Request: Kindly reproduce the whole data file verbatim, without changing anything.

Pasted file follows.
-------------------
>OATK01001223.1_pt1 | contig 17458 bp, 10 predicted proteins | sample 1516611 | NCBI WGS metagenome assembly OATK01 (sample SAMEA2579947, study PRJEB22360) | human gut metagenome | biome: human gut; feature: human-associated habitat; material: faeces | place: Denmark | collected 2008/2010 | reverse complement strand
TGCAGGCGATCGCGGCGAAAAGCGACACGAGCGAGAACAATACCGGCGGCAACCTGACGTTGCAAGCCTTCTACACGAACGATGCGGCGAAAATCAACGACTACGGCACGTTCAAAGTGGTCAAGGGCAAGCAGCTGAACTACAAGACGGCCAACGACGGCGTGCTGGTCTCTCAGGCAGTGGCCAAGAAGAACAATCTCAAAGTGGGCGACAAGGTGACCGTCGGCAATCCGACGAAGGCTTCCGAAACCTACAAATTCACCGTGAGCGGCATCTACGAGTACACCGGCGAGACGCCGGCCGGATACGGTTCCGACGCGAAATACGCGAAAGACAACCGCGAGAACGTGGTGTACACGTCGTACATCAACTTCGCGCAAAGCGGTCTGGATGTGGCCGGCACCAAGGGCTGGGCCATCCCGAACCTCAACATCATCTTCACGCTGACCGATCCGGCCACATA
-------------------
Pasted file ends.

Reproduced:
>OATK01001223.1_pt1 | contig 17458 bp, 10 predicted proteins | sample 1516611 | NCBI WGS metagenome assembly OATK01 (sample SAMEA2579947, study PRJEB22360) | human gut metagenome | biome: human gut; feature: human-associated habitat; material: faeces | place: Denmark | collected 2008/2010 | reverse complement strand
TGCAGGCGATCGCGGCGAAAAGCGACACGAGCGAGAACAATACCGGCGGCAACCTGACGTTGCAAGCCTTCTACACGAACGATGCGGCGAAAATCAACGACTACGGCACGTTCAAAGTGGTCAAGGGCAAGCAGCTGAACTACAAGACGGCCAACGACGGCGTGCTGGTCTCTCAGGCAGTGGCCAAGAAGAACAATCTCAAAGTGGGCGACAAGGTGACCGTCGGCAATCCGACGAAGGCTTCCGAAACCTACAAATTCACCGTGAGCGGCATCTACGAGTACACCGGCGAGACGCCGGCCGGATACGGTTCCGACGCGAAATACGCGAAAGACAACCGCGAGAACGTGGTGTACACGTCGTACATCAACTTCGCGCAAAGCGGTCTGGATGTGGCCGGCACCAAGGGCTGGGCCATCCCGAACCTCAACATCATCTTCACGCTGACCGATCCGGCCACATA